Realtime Interrupt
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The story revolves around a new approach to attaining Artificial Intelligence. By the early decades of the new century, it's accepted that both of the traditional strategies probably won't work. "Top down" has run into difficulties because the complexities of what's implied by true "intelligence" were underestimated and can't be expressed in the detail necessary for design; "Bottom up"--inducing an AI to evolve from simple beginnings--needs a better guiding principles to steer the entity that's doing the evolving toward what it's supposed to evolve into.

The upgraded form of VR comes into it as a possible vehicle for implementing a variant of the second of the above categories. We don't know what goes on inside human skulls to produce what we call "intelligence." That's why we've been unable to tell artificial systems how to emulate it. All we do know for sure is the externals--how people act and what they say. So, our protagonist, Joe Corrigan asks, instead of trying to specify the detailed internal code necessary to support people-like behavior, why not program the system to aim at doing what people do, and let the internals self-organize into whatever they need to be?

To be capable of that, naturally the system would need to be able to observe what people do. The problem now is that, as decades of attempting to devise robots that come even close to mimicking what biological systems do flawlessly, computers don't interact very efficiently with the real, outside world. But they do interact extremely efficiently with their own, internally created worlds. So, Corrigan proposes, let's turn the conventional situation the other way around. Instead of teaching the computer by trying to train robots in our real space, let's do it by projecting people into its virtual space.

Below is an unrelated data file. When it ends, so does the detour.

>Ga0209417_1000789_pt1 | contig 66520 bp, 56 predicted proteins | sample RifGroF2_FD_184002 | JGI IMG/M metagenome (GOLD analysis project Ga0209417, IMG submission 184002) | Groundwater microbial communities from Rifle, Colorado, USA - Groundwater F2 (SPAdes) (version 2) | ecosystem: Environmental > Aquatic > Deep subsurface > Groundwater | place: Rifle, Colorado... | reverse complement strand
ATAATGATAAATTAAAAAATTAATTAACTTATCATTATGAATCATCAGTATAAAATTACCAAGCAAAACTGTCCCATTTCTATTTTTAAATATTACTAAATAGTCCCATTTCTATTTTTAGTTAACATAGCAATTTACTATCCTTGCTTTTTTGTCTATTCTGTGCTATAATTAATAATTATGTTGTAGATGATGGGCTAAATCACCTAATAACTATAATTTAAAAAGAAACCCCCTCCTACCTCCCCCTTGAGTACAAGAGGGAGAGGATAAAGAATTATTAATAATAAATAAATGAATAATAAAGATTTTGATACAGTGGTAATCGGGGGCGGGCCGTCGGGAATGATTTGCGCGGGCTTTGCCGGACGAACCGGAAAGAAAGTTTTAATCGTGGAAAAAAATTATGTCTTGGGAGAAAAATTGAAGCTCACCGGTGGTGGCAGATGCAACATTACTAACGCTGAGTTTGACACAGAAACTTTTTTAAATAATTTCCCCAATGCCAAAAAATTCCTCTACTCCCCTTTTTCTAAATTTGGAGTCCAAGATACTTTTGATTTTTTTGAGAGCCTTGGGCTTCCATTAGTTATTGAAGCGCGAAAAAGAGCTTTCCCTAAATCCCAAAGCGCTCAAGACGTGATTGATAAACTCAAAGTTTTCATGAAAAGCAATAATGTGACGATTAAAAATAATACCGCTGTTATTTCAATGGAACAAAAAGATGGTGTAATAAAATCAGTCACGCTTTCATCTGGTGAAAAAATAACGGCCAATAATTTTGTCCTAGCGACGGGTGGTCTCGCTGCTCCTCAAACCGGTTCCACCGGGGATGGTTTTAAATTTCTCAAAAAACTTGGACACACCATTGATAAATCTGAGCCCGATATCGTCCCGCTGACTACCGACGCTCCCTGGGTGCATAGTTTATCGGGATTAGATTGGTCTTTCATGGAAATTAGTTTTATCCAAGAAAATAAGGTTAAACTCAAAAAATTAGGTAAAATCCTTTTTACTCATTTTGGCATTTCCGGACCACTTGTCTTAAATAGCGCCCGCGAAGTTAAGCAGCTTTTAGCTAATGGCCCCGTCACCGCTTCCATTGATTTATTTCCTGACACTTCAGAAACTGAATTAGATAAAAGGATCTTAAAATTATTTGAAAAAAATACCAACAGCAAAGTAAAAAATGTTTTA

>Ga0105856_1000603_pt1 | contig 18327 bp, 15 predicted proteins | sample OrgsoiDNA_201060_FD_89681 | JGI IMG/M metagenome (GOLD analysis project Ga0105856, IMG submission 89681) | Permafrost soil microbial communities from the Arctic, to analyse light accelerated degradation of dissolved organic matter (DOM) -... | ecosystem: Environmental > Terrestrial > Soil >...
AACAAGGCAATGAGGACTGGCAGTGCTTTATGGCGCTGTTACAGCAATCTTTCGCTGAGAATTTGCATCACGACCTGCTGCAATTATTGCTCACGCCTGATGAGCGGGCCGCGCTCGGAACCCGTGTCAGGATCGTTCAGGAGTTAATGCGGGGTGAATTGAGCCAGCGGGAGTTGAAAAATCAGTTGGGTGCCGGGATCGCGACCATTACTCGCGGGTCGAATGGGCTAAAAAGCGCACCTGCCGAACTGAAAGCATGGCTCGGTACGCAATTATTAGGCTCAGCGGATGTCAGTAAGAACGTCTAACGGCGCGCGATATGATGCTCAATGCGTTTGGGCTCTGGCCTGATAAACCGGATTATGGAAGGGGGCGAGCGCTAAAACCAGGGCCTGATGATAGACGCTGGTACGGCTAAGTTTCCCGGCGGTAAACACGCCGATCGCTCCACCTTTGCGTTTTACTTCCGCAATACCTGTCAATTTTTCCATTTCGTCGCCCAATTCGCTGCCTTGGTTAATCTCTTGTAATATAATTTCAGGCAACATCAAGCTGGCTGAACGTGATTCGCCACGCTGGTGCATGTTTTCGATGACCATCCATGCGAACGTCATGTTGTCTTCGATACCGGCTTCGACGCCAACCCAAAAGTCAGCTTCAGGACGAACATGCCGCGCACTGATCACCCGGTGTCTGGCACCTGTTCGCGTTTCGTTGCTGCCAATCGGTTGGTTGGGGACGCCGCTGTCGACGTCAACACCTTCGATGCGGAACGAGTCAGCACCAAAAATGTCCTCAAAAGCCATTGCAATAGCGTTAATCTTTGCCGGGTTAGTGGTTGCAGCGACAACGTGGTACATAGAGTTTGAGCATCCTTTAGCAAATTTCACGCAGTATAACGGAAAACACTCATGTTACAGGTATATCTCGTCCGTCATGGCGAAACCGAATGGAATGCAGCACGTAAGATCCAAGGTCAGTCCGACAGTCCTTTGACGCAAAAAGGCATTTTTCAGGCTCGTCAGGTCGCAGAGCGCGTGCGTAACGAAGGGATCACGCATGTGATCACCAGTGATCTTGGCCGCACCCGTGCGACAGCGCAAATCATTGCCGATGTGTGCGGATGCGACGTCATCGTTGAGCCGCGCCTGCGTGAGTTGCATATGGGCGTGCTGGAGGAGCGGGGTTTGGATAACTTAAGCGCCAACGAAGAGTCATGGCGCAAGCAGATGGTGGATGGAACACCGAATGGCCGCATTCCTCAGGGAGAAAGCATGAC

The result is a massive simulation of a world that contains two kinds of inhabitants. First, there are real humans projected into it and able to move around, meet, talk, and generally act normally as "surrogates" of themselves. Second, there are "animations," humanesque creations injected and manipulated by the system. The object is a glorified form of Turing test in which the system is programmed to progressively refine the behavior of its animations until, ideally, it becomes impossible to distinguish them. Then, it's reasoned, whatever software constructs and linkages have come into being to support such indistinguishable behavior can safely be classed as "intelligent."

At least, that's the theory. But to make it a story there have to be bad guys, and of course, things go wrong. And with a world in which nobody can ever be quite sure who is human, what's real and what isn't, there's plenty of scope for twists.

Marvin Minsky (see TWO FACES OF TOMORROW page) also helped with this one, and in acknowledgment I gave him a walk-on part in the book, which I think he enjoyed.

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